Although the tires are genuine, the defendant’s acts of selling constitutes infringement when the tires’ technical information, such as load index, production place or dimension were modified without the authorization of the trademark owner.

COMPAGNIE GENERALE DES ETABLISSEMENTS MICHELIN (hereinafter as “Michelin”) owns in China the three trademarks “MICHELIN in Chinese” (Figure 1), “MICHELIN” (Figure 2) and “MICHELIN & tire man device” (Figure 3) for tires, in Class 12. The trademarks are well recognized in the public of China.

In 2011, a Mr. Jin sold, in his auto parts store, genuine MICHELIN tires bearing the trademark “MICHELIN & tire man device”. However, the technical characteristics of the tires, such as the load index, the production place, and the dimension on the tires were modified without Michelin’s approval.

MICHELIN found out and sued him before the Jinan Intermediate People’s Court, requesting an order cease of such acts of infringement and a financial compensation.

Jin argued that the tires were genuine products which manufactured by Michelin and that the trademarks on the tires were also affixed by Michelin, so that his act should not be recognized as trademark infringement. Furthermore, he also argued that he had ordered the products online and knew nothing about the modification of the information concerning the products.

After a trial, the court held that the activity of Mr. Jin constituted trademark infringement, although the tires that he sold were genuine products manufactured by Michelin. The Court took the view that the purpose of using a registered trademark is not only to distinguish the source of goods but also to pass on to the consumers a message of credibility regarding the trademark owner. The capacity of the trademark to distinguish the origin of the goods is linked with the long-term and stable quality of the goods or service identified by the registered trademark. Any act consisting of modifying index, information, production place, etc. of the goods, against the trademark owner’s consent, which is cutting the exclusive relation between the trademark owner and the goods, constitutes infringement of trademark owner’s rights and causes damage to its interests.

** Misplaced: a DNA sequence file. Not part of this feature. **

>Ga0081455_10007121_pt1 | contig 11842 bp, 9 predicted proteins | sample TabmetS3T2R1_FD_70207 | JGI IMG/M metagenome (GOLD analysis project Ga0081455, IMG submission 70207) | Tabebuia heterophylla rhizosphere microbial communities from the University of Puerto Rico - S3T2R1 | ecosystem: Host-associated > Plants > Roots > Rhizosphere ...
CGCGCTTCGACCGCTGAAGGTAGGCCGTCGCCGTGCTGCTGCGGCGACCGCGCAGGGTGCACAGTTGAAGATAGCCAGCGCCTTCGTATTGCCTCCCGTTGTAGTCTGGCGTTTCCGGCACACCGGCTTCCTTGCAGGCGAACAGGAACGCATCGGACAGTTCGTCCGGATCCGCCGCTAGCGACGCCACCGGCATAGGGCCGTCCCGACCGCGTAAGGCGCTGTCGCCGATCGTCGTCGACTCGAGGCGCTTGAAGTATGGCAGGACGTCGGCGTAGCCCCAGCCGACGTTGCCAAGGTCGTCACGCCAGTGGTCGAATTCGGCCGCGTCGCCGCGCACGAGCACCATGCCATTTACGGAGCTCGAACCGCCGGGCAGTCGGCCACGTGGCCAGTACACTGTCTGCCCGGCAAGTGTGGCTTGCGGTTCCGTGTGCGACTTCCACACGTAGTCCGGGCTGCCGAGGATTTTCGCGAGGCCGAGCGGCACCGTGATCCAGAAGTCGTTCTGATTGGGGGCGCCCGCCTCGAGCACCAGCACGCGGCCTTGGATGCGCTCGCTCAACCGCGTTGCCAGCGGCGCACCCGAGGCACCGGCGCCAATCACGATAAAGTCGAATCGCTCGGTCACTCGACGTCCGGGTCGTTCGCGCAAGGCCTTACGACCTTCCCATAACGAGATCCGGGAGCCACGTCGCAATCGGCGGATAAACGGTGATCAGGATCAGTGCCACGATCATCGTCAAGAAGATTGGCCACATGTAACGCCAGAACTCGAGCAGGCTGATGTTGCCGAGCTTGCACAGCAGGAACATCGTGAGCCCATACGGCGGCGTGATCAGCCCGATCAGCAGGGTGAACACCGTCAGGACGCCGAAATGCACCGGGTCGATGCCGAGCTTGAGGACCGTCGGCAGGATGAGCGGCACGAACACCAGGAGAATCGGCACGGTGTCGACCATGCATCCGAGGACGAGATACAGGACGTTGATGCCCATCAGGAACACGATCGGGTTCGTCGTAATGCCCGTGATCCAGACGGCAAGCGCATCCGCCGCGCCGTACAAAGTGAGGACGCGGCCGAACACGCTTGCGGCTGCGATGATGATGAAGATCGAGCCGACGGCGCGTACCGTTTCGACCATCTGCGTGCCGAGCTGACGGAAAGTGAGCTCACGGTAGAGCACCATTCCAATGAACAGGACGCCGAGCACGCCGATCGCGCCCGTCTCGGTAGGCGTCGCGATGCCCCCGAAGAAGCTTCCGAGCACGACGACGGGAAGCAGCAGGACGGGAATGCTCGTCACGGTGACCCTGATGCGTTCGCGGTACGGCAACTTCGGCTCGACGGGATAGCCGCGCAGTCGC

Besides, the defendant could not provide any legal source about how he obtained the goods. Therefore, he could not be exempted from the liability, as provided by law.

On April 26, 2012, the court made a Judgment (2011 Ji Min San Chu Zi No. 483), recognizing Jin’s act as trademark infringement and ordering him to cease the infringing activity and compensate for the losses of Michelin.

Click here to see Figures 1 - 3.

Comments

The traditional view is that the core function of trademark is to distinguish the source of goods. The acts of selling on others’ products after modification being made are difficult to be beaten according to the Trademark Law as there is no change on the registered trademark.

However, the ideas on the function of trademark are renewed significantly. Besides distinguishing the source of goods, the registered trademark always play an important role in the one-to-one correspondence between the trademark and the goods used on. For this case, the particular relation between the trademark owner and goods provided has been cut over. The information showing is wrong for the consumers though the registered trademark is still marked on the goods. The credibility of the trademark will be diluted and infected severely. Thus, the acts of selling “genuine products bearing genuine trademark” in this case constitutes trademark infringement.

There was a similar precedent judgment made by Intermediate People’s Court of Changsha in 2008. This judgment made by the Intermediate People’s Court of Jinan confirms the solution on this issue and gives a reference for dealing with such kind of cases in future.